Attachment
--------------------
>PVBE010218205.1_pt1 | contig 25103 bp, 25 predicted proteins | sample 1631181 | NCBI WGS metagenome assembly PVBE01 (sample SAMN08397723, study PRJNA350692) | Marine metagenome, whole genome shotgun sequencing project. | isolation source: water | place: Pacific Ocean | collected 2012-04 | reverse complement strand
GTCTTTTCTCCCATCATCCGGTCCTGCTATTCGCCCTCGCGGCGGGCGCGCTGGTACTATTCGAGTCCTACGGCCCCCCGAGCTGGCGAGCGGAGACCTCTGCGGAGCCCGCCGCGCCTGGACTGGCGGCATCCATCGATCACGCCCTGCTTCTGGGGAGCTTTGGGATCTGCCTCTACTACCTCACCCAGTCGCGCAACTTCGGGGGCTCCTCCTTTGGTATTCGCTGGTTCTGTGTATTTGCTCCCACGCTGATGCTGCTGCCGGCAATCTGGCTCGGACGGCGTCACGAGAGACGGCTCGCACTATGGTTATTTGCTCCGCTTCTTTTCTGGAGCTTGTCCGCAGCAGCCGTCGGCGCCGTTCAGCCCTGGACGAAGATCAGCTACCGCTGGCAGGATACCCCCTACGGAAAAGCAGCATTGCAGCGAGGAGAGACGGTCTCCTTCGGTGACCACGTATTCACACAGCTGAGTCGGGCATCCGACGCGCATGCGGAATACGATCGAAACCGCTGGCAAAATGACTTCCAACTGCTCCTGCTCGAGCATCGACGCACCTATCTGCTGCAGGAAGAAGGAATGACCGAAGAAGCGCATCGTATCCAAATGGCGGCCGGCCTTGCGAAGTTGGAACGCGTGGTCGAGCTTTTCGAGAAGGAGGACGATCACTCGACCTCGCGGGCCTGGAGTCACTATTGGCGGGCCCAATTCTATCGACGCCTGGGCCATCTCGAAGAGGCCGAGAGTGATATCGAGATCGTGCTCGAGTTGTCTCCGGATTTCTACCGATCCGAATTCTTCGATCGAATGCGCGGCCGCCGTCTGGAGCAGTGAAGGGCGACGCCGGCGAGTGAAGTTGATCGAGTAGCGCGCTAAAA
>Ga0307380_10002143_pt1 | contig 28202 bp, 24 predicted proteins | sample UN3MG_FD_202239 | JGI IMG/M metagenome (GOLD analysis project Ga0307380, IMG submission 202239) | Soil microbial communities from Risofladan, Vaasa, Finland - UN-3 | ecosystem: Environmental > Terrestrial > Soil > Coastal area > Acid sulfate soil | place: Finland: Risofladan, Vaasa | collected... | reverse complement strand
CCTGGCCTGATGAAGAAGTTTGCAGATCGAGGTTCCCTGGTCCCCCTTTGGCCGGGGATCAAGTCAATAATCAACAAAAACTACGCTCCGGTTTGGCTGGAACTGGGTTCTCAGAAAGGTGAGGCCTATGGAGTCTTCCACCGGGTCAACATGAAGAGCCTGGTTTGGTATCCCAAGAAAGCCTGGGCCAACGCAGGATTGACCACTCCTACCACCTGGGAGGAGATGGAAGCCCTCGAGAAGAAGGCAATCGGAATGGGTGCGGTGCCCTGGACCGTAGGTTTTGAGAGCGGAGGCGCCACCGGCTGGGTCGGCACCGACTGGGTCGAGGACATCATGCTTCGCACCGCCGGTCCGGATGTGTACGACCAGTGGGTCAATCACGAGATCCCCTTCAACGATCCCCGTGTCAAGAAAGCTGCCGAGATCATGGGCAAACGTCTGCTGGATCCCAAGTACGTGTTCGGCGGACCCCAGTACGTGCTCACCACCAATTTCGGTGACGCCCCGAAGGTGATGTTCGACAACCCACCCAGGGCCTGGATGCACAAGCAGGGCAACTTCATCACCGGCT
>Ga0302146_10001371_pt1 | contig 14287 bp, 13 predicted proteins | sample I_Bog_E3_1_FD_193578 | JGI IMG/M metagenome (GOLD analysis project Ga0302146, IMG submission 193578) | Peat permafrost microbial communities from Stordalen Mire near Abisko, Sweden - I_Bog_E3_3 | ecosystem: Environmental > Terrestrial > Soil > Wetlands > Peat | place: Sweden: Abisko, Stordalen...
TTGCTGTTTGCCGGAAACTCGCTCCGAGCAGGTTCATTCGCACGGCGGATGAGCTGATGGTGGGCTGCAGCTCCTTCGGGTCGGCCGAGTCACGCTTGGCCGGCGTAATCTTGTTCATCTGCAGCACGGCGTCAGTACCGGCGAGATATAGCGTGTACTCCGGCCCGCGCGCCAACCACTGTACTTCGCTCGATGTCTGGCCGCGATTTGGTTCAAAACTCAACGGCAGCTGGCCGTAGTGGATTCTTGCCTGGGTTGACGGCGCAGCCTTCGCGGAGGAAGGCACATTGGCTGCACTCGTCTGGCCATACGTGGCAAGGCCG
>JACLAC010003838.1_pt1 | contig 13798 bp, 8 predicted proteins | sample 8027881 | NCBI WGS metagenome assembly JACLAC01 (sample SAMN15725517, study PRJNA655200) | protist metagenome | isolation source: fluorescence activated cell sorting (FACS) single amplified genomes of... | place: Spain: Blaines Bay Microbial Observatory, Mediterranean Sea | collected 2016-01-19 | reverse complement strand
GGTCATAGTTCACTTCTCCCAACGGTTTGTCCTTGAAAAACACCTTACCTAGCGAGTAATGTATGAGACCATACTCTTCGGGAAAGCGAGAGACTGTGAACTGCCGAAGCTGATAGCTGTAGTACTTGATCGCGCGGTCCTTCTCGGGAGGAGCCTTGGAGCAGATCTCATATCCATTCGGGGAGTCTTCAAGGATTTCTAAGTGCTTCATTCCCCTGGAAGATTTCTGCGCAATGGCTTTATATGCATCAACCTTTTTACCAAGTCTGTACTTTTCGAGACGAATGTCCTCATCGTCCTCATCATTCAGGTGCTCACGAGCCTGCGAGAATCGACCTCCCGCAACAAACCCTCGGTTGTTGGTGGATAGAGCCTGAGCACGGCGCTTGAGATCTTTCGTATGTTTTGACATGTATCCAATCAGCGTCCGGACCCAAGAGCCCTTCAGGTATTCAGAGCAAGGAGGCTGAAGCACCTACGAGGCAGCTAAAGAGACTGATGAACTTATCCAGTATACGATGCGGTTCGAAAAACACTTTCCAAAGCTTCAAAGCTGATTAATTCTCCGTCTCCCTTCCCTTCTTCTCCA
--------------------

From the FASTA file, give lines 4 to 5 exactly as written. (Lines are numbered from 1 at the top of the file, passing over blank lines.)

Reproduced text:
CCTGGCCTGATGAAGAAGTTTGCAGATCGAGGTTCCCTGGTCCCCCTTTGGCCGGGGATCAAGTCAATAATCAACAAAAACTACGCTCCGGTTTGGCTGGAACTGGGTTCTCAGAAAGGTGAGGCCTATGGAGTCTTCCACCGGGTCAACATGAAGAGCCTGGTTTGGTATCCCAAGAAAGCCTGGGCCAACGCAGGATTGACCACTCCTACCACCTGGGAGGAGATGGAAGCCCTCGAGAAGAAGGCAATCGGAATGGGTGCGGTGCCCTGGACCGTAGGTTTTGAGAGCGGAGGCGCCACCGGCTGGGTCGGCACCGACTGGGTCGAGGACATCATGCTTCGCACCGCCGGTCCGGATGTGTACGACCAGTGGGTCAATCACGAGATCCCCTTCAACGATCCCCGTGTCAAGAAAGCTGCCGAGATCATGGGCAAACGTCTGCTGGATCCCAAGTACGTGTTCGGCGGACCCCAGTACGTGCTCACCACCAATTTCGGTGACGCCCCGAAGGTGATGTTCGACAACCCACCCAGGGCCTGGATGCACAAGCAGGGCAACTTCATCACCGGCT
>Ga0302146_10001371_pt1 | contig 14287 bp, 13 predicted proteins | sample I_Bog_E3_1_FD_193578 | JGI IMG/M metagenome (GOLD analysis project Ga0302146, IMG submission 193578) | Peat permafrost microbial communities from Stordalen Mire near Abisko, Sweden - I_Bog_E3_3 | ecosystem: Environmental > Terrestrial > Soil > Wetlands > Peat | place: Sweden: Abisko, Stordalen...